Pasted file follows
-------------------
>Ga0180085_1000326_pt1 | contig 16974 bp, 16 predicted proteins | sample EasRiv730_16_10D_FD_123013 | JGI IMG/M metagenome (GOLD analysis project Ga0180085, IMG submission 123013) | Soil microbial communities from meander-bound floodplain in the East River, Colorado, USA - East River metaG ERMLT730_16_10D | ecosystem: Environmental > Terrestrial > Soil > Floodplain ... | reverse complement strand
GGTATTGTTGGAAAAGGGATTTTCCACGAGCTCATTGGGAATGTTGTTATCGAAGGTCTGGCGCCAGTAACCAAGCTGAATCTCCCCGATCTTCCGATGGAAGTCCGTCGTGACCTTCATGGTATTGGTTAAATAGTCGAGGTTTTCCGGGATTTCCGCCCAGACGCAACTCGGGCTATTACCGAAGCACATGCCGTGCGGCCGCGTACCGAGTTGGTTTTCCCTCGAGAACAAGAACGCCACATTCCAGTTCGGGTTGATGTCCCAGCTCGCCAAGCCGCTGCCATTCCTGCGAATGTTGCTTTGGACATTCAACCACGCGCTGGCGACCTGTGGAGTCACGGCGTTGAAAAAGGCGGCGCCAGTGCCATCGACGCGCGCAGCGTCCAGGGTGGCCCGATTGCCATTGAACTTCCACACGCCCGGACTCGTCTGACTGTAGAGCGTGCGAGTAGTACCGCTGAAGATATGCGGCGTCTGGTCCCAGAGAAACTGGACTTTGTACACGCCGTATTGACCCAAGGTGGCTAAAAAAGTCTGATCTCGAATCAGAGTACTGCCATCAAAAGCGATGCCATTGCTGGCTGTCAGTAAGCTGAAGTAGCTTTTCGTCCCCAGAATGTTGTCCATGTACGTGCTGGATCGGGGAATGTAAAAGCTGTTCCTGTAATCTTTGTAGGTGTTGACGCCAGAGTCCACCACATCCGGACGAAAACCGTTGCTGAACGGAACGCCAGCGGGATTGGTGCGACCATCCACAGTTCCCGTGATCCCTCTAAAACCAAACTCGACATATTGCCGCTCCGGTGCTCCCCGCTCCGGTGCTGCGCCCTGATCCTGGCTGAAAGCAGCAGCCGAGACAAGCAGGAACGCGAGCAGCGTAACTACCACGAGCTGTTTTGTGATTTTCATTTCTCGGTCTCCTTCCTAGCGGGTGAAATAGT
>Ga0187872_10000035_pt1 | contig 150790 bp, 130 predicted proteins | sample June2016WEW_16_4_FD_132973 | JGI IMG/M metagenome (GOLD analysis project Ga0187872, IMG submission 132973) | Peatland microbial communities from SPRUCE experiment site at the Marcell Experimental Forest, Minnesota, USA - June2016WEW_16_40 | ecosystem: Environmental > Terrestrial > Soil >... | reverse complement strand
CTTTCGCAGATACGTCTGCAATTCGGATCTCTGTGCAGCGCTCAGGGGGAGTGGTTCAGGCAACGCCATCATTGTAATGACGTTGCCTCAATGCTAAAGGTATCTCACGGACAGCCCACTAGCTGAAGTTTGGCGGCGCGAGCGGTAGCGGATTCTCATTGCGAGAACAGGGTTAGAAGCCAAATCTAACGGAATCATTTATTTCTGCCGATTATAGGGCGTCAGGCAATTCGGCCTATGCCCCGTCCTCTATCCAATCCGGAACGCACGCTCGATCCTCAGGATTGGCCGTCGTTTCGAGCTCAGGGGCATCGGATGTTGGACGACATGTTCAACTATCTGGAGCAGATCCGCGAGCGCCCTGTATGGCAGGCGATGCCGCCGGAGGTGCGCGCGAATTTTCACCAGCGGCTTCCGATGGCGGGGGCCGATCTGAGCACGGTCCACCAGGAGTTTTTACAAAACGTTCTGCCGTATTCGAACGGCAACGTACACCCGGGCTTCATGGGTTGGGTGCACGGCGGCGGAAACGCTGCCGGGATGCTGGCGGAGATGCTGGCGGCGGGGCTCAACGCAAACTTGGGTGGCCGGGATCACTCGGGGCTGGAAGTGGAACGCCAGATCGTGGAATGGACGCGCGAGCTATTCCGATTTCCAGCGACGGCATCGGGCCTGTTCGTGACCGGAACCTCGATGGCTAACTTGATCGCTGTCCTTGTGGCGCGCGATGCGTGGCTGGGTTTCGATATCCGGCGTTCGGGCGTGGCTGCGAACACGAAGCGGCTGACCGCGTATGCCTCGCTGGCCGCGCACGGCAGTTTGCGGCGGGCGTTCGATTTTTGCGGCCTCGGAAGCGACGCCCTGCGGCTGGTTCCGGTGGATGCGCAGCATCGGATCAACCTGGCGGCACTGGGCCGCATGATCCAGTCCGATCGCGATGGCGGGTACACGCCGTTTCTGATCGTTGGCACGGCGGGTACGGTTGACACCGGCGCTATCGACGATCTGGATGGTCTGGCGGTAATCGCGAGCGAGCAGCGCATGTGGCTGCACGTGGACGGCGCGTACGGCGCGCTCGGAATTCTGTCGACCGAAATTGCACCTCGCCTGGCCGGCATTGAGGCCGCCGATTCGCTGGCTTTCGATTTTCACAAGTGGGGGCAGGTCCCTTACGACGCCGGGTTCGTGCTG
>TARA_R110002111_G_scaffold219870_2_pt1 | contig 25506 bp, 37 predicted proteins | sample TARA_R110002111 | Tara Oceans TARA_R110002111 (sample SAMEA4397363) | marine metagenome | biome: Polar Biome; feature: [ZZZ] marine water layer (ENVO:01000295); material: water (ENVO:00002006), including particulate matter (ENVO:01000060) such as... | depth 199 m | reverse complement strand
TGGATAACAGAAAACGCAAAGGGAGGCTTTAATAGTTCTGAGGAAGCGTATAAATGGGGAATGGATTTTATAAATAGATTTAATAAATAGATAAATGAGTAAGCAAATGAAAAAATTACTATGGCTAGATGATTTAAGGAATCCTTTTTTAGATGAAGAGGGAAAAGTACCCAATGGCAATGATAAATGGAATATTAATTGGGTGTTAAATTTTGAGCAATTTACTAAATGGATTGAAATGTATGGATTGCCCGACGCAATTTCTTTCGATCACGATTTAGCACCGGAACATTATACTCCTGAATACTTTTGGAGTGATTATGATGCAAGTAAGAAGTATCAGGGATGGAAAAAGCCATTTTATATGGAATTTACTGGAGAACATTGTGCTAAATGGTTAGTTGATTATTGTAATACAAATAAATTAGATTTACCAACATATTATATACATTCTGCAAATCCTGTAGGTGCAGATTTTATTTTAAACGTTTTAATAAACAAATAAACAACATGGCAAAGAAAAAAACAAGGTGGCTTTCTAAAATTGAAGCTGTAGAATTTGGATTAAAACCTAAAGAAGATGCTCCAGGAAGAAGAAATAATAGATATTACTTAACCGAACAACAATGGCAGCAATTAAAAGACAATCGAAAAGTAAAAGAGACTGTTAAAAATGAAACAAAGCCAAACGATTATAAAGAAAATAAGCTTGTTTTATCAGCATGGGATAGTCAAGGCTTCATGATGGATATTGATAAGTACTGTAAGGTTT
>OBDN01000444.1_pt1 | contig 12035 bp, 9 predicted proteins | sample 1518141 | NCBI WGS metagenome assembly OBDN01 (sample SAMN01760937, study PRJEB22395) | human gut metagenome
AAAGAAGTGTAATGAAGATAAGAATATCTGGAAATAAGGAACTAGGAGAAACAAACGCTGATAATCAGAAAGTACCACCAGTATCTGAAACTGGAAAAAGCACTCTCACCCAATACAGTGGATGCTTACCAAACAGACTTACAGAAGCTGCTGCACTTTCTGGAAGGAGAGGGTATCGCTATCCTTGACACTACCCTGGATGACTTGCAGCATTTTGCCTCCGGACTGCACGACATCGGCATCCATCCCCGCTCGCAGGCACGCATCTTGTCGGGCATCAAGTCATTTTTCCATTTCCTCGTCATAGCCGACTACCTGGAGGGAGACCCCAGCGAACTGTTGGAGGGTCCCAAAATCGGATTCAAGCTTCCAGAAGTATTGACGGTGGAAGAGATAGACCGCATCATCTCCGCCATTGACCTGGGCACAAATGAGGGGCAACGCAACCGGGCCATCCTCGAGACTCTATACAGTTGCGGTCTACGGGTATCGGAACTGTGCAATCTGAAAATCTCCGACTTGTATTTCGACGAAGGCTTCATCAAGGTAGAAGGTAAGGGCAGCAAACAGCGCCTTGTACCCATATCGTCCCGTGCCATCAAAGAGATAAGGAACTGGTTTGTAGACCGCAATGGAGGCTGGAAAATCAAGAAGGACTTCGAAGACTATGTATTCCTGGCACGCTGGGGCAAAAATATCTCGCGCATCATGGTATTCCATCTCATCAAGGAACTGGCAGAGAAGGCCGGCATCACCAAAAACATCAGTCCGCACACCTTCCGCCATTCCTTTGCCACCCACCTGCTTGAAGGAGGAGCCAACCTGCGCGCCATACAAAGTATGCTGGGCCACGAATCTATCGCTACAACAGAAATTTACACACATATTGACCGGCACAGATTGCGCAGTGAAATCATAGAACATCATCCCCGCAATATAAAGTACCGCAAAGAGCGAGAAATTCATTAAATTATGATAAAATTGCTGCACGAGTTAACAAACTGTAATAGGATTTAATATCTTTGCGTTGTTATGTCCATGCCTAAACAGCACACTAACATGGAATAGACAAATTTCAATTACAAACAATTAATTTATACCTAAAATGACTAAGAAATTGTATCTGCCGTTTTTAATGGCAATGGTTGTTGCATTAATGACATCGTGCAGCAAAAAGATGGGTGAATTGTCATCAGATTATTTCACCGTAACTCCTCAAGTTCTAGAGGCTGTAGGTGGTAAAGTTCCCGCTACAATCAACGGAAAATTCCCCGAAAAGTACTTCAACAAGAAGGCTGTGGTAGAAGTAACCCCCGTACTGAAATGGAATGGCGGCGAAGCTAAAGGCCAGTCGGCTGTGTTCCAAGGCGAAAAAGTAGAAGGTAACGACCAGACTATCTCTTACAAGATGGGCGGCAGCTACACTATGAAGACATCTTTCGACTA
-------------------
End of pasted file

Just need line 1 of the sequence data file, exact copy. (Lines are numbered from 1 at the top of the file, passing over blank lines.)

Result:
>Ga0180085_1000326_pt1 | contig 16974 bp, 16 predicted proteins | sample EasRiv730_16_10D_FD_123013 | JGI IMG/M metagenome (GOLD analysis project Ga0180085, IMG submission 123013) | Soil microbial communities from meander-bound floodplain in the East River, Colorado, USA - East River metaG ERMLT730_16_10D | ecosystem: Environmental > Terrestrial > Soil > Floodplain ... | reverse complement strand